7. Rats make excellent pets: they are sociable (with 30,000 brothers and sisters, I guess you have to be), intelligent and you can cuddle them.

    I haven’t had rats but we have had gerbils. Seven, in total. The kids cried at the first couple of deaths but they got used to it, as gerbils live an average three years. If you get them young and handle them every day, they are friendly and interact with you quite happily. They also have tails but they don’t smell like rats.

    1. Do gerbils need hay?

      We definitely need something sociable. So many handlers here!!

      My husband is flipping out ever so slightly…

  8. Oh my gosh, don’t get rats!!! And if you do, stay away from males. Their pee stinks, they’re so aggressive (especially together) and need to get neutered. They bite, bite, bite. They’re ugly and do nothing interesting. And of course they pee and poop on you. And they die within 2 to 3 years (which is a relief). My ex had the great idea for us to have rats and I’d never, ever let my kids con me into it today.

    Cats are the best pets ever (I’ve had cats my whole life). They’re clean, low maintenance. As long as they stay inside, they don’t need shots every year and they know when to be close to you and when to stay away (except my cat who’s a stick of glu). I know plenty of people who are allergic to cats who have cats, so maybe you can get your husband to agree. 😉

    Fish are messy (keeping the tank clean is a pain), tortoises are low maintenance but not very social. I hear you about hamsters. You don’t seem to have a lot of options. If you go for rats, don’t say I didn’t tell you so!

    1. So many differing opinions on rats…!

      It seems to me you either love them or you hate them.

      Hubby gets so sick around cats – I just wouldn’t ask him to. He’s better with bigger cats than kittens but even so. But I’ve loved my cats too. Had several of them since I was a little girl.

      You are right about fish. We also ended up spending a small fortune on them. Water testing kits and various chemicals that I just hadn’t expected. For a while we kept replacing the half eaten ones but I started to be viewed with suspicion at the local pet shop.

  9. Hello there – I came via @makesmilk on Twitter. 🙂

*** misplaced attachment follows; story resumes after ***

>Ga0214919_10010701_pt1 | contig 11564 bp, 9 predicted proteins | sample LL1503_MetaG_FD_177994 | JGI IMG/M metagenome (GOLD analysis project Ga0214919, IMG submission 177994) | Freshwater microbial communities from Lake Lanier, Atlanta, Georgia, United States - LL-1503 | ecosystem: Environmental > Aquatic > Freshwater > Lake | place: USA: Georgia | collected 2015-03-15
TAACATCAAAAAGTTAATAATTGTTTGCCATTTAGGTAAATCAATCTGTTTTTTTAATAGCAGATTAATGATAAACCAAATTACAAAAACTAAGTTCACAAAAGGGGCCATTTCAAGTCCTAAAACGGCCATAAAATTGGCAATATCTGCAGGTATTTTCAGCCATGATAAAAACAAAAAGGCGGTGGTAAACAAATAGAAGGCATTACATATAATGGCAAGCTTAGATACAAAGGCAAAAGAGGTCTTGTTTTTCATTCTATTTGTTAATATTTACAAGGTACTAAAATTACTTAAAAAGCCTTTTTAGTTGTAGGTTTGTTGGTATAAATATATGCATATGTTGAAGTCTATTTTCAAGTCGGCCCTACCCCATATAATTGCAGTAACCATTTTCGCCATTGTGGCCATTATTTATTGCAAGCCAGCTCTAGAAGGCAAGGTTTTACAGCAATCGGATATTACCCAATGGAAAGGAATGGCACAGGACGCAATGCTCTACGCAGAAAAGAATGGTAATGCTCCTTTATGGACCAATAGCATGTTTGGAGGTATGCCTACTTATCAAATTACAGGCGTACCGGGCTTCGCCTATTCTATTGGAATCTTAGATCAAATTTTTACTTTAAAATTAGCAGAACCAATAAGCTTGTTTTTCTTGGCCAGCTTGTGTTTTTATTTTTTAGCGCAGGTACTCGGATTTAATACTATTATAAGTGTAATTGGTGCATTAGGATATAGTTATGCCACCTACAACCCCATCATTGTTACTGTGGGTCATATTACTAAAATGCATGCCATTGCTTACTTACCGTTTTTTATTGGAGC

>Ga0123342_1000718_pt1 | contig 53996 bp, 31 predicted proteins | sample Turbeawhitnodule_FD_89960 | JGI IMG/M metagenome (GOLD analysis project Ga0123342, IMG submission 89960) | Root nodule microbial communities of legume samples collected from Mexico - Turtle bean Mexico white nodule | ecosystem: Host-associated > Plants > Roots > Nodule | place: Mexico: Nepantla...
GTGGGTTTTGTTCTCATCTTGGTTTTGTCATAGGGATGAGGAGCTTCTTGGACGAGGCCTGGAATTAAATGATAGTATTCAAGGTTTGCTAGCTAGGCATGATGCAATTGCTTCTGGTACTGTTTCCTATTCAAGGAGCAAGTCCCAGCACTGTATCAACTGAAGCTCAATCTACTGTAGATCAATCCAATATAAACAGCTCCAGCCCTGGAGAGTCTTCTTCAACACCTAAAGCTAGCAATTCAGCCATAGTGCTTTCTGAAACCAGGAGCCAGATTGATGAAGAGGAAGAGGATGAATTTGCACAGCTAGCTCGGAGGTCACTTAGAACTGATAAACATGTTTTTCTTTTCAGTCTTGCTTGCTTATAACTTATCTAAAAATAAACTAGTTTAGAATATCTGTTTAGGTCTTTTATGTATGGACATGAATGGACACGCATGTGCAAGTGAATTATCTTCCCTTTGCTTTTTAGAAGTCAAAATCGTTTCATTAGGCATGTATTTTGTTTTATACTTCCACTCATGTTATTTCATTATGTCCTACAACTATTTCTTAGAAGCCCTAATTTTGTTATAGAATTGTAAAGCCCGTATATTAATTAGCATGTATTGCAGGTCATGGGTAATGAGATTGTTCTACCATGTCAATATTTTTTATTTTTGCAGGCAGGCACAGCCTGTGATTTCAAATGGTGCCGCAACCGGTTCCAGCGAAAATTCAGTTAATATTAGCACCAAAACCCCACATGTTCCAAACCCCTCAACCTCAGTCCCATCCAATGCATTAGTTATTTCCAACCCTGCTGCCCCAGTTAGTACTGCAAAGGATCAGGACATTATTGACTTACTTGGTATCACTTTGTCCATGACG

I am something of a rat expert – I’ve had twenty-four of them over the past seven years. They are truly wonderful pets, especially for small children – I have a nearly six-year-old and all of them have been great with him.

    I have five in a huge cage right next to me as I type, and he can jam his fingers through the cage bars and get nothing but a good licking. They’re also incredibly clean animals and can easily be litter trained which makes cage cleaning much easier.

    The above poster talking about rats being aggressive/vicious obviously hasn’t met many rats! I’ve been bitten a handful of times in all the time I’ve owned rats, and every single one of those times has been a) my own fault (annoying a sleeping rat, for example) and b) by a rescue who I’ve been in the process of socialising. My son has never been bitten. Well-bred rats are the most gentle, friendly creatures.

    A few pointers:

    Get more than one rat. It’s considered cruel within the rat fancy to keep a rat by him or herself. Rats are extremely sociable creatures, and need company.

    Don’t buy rats from a pet shop. I’ve had mostly rescues but you need to be able to put a lot of work in, so I’d recommend finding a reputable breeder. Pet shop rats are mill bred, undersocialised and have all manner of health problems. Their life spans are also much shorter. Rats from a good breeder will be bred for health first and foremost, and they will have been handled from birth so they will already be hand tame and socialised by the time they come to you. The other bonus of getting breeder rats is that they’ll be cheaper to keep as their health will be a lot better so you save on vet bills.

    You need to have a lot of time to spend with them. As I’ve already said, rats are extremely sociable animals and only thrive if they are adequately entertained/stimulated. Make sure there are toys and things to do in the cage. Also make time to spend with them – ideally about an hour a day.

    Decide what you want out of your rats before choosing their sex. Bucks tend to be a little smellier, but they’re also a lot more cuddly and will happily sit in your lap for hours and watch telly with you. Does are a lot more playful and like to run around and chase those feather-on-a-stick toys and need a lot more exercise.

    Overall rats are really rewarding creatures to keep as pets. They genuinely enjoy the company of humans – I have one staring at me right now, my cuddle-bum Lyta, who is desperate for me to get her out for snuggles and a run around my computer desk. 😉

    If you want any more information I’m happy to give it, and I can point you in the direction of some great rat fancy websites and forums which I found really useful when I started on my rattie journey! I hope you do get a couple, because they’re just so fabulous I think everyone should have rats to share their lives with. 😀